Lecture 20 Sakai

Lecture 20 Sakai - Lecture 20 Lecture 15 November 2010...

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Lecture 20 Lecture 20 15 November 2010 15 November 2010
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Contraction of Skeletal Muscle
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Contraction of Skeletal Muscle In an isometric contraction, overall muscle length does not shorten. Internally, shortening of the contractile component is accompanied by lengthening of the series elastic component. Tension develops as the elastic component is lengthened.
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Contraction of Skeletal Muscle Contraction can be isometric (same length) or isotonic (same force). In vivo, most contractions are “hybrids”, involve force development with some change in length. Isometric Isotonic
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Length – Tension Curve Note the distinction between active and passive tension. Active tension from contraction; passive tension from external stretching.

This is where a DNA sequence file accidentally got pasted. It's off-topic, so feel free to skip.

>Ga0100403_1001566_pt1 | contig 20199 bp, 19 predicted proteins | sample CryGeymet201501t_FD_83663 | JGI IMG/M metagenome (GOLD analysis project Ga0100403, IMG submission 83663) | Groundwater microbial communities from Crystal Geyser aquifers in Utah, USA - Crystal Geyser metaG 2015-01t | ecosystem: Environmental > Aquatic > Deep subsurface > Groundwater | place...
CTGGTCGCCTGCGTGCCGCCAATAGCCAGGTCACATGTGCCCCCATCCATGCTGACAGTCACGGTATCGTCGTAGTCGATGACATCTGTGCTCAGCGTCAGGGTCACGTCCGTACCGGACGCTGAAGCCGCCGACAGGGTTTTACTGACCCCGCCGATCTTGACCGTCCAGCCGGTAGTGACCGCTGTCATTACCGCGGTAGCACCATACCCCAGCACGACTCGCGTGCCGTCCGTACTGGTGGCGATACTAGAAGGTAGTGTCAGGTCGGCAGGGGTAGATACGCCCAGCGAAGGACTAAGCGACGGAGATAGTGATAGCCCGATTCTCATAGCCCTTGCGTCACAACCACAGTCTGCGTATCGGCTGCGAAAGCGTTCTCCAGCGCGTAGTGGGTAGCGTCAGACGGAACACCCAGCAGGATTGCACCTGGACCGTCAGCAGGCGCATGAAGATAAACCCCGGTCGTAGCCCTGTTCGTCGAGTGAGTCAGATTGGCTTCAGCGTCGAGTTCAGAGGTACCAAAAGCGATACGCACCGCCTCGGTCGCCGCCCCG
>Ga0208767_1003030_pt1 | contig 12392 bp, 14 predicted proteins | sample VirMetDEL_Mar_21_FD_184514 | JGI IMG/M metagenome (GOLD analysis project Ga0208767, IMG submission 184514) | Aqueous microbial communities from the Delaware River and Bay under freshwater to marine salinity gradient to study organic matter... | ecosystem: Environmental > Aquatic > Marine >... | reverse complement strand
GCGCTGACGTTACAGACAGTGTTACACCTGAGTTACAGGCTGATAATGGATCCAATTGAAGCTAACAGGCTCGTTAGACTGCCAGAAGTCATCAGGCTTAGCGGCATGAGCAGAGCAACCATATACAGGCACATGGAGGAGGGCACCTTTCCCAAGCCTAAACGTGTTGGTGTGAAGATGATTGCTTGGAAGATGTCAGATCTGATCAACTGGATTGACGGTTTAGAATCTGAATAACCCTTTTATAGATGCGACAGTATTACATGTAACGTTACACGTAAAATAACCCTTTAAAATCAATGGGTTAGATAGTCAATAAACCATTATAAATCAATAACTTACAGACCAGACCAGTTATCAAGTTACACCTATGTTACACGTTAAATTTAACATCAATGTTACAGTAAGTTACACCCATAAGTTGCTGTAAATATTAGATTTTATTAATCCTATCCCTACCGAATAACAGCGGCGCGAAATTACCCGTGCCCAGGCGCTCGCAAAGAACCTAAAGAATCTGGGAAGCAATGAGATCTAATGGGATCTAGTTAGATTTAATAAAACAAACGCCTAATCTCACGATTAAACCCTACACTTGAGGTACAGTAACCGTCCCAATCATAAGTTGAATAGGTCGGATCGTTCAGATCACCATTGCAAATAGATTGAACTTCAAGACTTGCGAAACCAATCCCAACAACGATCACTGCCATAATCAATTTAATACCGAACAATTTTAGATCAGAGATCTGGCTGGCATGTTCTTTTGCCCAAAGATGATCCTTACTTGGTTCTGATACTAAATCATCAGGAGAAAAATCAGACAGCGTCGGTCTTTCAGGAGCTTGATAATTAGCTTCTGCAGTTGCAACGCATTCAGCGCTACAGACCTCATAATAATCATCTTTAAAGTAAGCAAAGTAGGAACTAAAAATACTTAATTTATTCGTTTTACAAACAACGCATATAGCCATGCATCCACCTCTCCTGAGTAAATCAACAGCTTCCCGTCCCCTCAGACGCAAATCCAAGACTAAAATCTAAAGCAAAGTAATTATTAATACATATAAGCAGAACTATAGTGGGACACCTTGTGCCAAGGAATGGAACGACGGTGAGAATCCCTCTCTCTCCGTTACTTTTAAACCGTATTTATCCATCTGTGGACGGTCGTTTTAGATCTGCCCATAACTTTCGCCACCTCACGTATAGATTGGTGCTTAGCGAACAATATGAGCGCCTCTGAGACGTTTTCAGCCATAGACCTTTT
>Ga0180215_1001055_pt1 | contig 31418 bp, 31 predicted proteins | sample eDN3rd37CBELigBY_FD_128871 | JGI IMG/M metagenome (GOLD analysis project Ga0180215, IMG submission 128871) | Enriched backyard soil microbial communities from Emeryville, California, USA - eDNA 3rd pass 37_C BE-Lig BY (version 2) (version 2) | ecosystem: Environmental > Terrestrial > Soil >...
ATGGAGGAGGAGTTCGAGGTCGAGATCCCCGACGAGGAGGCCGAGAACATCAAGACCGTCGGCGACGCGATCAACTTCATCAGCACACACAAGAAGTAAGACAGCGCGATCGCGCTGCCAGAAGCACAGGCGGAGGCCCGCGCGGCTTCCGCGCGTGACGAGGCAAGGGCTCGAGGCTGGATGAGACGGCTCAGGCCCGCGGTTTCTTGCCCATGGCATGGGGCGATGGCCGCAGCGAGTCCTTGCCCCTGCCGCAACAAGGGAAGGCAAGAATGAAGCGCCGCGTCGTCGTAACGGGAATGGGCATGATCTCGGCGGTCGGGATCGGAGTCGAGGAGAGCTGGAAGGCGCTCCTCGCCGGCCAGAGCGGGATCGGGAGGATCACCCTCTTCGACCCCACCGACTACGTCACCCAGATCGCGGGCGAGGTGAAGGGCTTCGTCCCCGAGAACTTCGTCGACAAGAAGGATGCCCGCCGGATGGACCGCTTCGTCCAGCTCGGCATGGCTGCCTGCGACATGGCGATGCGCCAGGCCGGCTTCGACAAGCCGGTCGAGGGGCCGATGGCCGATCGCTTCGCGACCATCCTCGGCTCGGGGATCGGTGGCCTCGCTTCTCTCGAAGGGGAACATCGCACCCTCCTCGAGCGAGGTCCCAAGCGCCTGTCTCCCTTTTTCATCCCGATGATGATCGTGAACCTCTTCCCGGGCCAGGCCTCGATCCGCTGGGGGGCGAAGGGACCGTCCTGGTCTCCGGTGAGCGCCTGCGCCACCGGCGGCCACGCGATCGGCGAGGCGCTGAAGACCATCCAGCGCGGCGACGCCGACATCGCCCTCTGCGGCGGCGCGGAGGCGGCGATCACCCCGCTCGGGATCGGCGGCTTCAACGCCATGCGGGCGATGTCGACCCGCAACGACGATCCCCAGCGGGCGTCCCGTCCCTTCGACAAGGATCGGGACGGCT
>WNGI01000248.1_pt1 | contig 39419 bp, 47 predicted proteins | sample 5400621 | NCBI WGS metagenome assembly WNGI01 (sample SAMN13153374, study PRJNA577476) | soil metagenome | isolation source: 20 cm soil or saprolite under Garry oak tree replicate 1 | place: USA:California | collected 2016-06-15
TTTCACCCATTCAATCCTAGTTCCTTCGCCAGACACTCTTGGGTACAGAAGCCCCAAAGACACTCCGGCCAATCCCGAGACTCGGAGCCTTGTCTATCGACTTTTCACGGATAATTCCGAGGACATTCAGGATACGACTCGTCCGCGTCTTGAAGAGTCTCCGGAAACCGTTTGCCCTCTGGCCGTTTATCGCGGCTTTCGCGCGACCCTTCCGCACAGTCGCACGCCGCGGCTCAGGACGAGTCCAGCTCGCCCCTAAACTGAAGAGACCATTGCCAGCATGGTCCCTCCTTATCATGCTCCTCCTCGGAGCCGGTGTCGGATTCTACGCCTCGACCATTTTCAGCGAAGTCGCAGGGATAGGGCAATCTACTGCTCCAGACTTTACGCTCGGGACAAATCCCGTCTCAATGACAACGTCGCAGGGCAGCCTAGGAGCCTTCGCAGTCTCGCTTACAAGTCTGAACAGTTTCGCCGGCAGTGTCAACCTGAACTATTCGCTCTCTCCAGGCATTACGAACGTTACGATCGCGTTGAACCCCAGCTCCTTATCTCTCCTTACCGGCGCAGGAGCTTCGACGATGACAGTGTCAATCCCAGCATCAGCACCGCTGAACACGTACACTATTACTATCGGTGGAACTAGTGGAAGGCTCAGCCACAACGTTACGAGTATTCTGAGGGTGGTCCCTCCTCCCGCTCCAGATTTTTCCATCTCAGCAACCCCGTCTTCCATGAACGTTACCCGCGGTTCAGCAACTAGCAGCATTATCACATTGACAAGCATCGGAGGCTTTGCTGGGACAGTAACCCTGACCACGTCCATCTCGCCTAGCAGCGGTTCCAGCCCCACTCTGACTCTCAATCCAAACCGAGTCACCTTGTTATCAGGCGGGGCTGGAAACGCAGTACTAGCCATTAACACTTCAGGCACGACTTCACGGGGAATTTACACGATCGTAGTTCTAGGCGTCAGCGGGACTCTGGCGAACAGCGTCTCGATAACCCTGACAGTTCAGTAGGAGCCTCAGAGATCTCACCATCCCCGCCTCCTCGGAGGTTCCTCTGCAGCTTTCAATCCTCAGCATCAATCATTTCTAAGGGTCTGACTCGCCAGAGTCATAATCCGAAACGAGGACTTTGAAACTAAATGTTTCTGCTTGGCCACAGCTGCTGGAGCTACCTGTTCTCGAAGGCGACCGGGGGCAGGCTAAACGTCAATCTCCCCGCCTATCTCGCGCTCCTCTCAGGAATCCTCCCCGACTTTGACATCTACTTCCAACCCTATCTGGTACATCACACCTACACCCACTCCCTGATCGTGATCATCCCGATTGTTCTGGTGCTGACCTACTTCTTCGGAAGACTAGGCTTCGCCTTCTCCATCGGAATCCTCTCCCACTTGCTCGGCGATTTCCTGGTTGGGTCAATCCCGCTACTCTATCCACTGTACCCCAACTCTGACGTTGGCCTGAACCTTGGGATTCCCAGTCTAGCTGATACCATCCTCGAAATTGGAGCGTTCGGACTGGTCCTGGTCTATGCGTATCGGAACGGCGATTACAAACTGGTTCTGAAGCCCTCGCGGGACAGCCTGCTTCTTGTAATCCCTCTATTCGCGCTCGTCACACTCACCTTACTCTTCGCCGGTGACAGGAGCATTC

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Length – Tension Curve The extent of overlap of thick and thin filaments determines the force producing capability of a muscle.
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Contraction of Skeletal Muscle Contraction can be isometric (same length) or isotonic (same force). In vivo, most contractions are “hybrids”, involve force development with some change in length. Isometric Isotonic Note that the latent period is longer in an isotonic than in an isometric contraction. In vivo, concentric contractions involve force production with shortening. Eccentric contractions involve force production with lengthening.
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Isotonic contractions require force development prior to
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This note was uploaded on 04/03/2011 for the course BIO 704:360 taught by Professor John-alder during the Fall '11 term at Rutgers.

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Lecture 20 Sakai - Lecture 20 Lecture 15 November 2010...

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